GROWING UP in upstate New York meant that there was no shortage of Italian eateries, delis, pizzerias and bakeries.
My family included, this region is brimming with Italian influences given that so many immigrated to the area many generations ago.
When relocating to Savannah, the expectation was that Italian food would be limited to Olive Garden and pizza would be sold exclusively by chain joints whose quality matched their prices.
Over the past few years though, Savannah has shattered that speculation.
Not only have we welcomed several Neapolitan restaurants, but also, as of May 30, Savannah can add Sugo Rossa Italian Kitchen to the list of authentic Italian eateries.
Sugo Rossa, the brainchild of the restaurateurs behind Cotton & Rye, resides in the Twelve Oaks Shopping Center and occupies the former Atlanta Bread Company space.
Zach Shultz, owner of Cotton & Rye and Sugo Rossa, along with business partners Kimberly Whitestone, general manager and beverage director, and Brandon Whitestone, executive chef, decided to build an Italian restaurant with two motives.
One, they all share an infatuation with this type of cuisine and two, they “saw a need for good Italian food in Savannah.”
Shultz mentions that they acquired the former Atlanta Bread Company space right after Hurricane Matthew. After starting construction in January of this year, it took about 5 months to reinvent the space.
“From the HVAC and electrical to building a kitchen and all new flooring, I would call this a full build out.”
Now a grey color scheme, industrial lighting, compact red square mosaic tiling, and natural wood accents lend to Suga Rossa’s sophisticated yet laidback ambiance.
Sugo Rossa, “Red Sauce” in Italian, could not be a more appropriate name for an Italian Kitchen. Red sauce is truly the backbone of Italian meals. I should know, my grandma ladled spoonfuls of it over bowls of ziti and meatballs each and every Sunday.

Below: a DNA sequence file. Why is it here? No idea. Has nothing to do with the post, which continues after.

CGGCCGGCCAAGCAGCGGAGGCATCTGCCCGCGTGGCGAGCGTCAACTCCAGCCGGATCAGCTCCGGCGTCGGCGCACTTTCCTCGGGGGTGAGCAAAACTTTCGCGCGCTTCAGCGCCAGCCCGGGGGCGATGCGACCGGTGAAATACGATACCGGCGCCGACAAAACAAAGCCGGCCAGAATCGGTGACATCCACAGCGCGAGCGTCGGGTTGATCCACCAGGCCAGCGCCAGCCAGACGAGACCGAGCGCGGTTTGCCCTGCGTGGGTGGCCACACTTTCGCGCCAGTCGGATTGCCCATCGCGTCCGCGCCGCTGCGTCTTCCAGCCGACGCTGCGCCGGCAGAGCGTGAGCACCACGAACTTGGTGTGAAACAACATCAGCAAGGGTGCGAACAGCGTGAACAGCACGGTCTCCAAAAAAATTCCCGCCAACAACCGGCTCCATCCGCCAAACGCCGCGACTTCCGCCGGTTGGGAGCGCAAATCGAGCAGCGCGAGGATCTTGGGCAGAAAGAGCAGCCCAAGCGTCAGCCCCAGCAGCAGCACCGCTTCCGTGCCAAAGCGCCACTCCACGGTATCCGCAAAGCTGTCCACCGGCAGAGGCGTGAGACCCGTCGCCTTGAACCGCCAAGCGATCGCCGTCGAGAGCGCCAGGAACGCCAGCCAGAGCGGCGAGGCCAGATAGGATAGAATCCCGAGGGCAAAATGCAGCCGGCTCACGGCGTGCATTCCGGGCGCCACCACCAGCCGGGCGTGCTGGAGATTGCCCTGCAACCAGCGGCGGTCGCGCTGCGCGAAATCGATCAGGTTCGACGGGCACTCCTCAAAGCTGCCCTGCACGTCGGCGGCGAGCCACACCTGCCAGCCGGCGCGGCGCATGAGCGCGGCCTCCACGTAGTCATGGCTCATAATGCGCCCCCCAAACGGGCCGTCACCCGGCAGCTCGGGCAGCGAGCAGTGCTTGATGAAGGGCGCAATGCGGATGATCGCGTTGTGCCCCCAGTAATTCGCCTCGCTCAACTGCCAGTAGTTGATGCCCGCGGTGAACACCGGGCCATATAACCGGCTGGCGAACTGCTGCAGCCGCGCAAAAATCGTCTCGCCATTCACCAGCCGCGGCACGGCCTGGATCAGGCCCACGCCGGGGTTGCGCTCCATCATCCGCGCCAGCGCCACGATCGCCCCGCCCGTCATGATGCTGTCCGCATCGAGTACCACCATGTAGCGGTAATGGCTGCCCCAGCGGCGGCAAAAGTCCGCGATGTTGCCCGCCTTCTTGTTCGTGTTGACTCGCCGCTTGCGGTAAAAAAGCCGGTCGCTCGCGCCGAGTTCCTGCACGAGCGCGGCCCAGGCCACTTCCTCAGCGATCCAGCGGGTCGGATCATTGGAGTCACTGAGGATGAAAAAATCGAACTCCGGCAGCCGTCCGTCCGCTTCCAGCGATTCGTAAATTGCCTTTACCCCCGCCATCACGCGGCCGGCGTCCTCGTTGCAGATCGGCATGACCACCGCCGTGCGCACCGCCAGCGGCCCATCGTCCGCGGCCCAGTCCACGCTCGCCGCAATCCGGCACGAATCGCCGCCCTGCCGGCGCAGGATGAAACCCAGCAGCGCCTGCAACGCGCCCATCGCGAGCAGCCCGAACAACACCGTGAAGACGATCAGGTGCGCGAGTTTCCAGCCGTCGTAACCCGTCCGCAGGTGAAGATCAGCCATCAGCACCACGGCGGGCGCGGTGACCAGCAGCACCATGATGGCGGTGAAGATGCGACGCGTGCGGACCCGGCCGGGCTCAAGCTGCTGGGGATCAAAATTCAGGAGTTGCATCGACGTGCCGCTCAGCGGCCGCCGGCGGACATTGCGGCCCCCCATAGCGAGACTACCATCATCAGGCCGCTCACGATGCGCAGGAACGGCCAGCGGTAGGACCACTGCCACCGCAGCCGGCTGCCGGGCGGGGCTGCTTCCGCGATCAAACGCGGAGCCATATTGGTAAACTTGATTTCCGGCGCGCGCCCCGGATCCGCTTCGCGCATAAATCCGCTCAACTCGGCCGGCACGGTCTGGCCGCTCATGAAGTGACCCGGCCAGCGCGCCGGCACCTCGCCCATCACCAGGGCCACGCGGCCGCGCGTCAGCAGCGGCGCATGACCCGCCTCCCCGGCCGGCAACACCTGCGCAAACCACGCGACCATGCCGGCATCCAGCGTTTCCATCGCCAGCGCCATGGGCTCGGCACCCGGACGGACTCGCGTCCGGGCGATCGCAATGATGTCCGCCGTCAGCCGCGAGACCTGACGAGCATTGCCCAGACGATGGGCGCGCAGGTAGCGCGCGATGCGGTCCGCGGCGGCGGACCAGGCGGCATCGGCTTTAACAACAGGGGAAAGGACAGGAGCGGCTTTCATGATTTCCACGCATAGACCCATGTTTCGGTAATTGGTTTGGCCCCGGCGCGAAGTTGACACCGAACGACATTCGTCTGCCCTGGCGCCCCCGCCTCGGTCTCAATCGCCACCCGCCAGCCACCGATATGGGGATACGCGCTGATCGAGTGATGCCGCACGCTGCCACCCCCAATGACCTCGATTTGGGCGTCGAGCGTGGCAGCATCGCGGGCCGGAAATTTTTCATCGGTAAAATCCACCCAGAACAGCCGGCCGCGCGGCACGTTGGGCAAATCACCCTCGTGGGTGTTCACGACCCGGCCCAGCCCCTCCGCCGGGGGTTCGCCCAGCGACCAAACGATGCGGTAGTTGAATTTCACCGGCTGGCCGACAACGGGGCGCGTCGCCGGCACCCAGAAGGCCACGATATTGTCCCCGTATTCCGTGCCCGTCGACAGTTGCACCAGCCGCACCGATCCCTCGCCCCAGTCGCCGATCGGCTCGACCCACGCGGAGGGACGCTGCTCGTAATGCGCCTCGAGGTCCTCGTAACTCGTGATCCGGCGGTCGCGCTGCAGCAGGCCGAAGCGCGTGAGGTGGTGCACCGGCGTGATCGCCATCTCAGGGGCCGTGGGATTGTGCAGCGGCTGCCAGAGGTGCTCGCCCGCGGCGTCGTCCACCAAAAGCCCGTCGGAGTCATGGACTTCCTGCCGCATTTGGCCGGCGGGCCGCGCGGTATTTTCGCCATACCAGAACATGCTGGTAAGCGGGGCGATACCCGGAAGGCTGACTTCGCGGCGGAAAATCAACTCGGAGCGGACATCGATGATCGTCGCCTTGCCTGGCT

At Sugo Rossa, they use the highest quality tomatoes from Italy for their sauce. “It took six months to finally come up with the sauce that we thought was perfect.”
Their classic marinara, which exudes a subtly sweet, rich and zesty heartiness, is thoughtfully integrated throughout their well-composed menu. A swoosh of red sauce is served with a trio of indulgent meatballs, a secret recipe of blended veal, beef and pork.
They are draped with creamy ricotta cheese and served with garlicky charred bread meant for sopping up the red gravy.
Homemade spinach and ricotta ravioli comes with a smattering of red sauce that is showered with Parmesan cheese. Mussels bathed in red sauce are made aromatic with garlic, basil, roasted tomatoes, fennel, and white wine. Parmigiana of chicken, veal and eggplant are offered with a generous portion of spaghetti and red sauce or fettuccini alfredo.
Most importantly, pizzas, blistered in a wood fired oven and fueled by live oak, are smothered in red sauce. All their pizzas are a hybrid of New York style pizza, scorched in a Neapolitan wood fired oven, making the crusts crisp and airy.
If you like heat, the Spicy Salami Pizza is a must try. This traditional pie, with spicy salami, fresh mozzarella, crispy basil, Parmesan cheese and red sauce, is made legendary by one simple ingredient- honey. The delicate sweetness of honey mellows the fiery meat, abetting the pizza’s mind-blowing flavor.
After a look at and taste of the menu, there is no doubt that Sugo Rossa lives up to its name!
In true Italian fashion, other offerings like fresh homemade focaccia bread with made-from-scratch garlic butter, lamb ragout with handmade pappardelle, whole branzino and beef carpaccio also grace the menu.
Shultz and the Whitestone’s met one another while working for James Beard award winning chef Allen Susser in Aventura, FL. “We always spoke about doing a restaurant one day together,” Shultz reminisces.
When Shultz moved back to Savannah, he invited the Whitestone’s to visit him. Given that it was their first time in the city, they instantly fell in love with its charm.
Shortly after settling in, the Whitestone’s and Shultz opened Cotton & Rye on July 21, 2015, despite naysayers calling them foolish for opening a restaurant in that part of town.
“We had a vision and ignored many people’s comments and proceeded to build our dream. Exactly two years after opening Cotton & Rye, we are here opening Sugo Rossa and ready to put out the best food and service that we possibly can.”
On May 30, Sugo Rossa’s soft opening was bustling with the lively aura of family, friends and local patrons who were every bit satisfied with the food and service.
“The people of Savannah have been so supportive and we thank them for allowing us to do what we do.”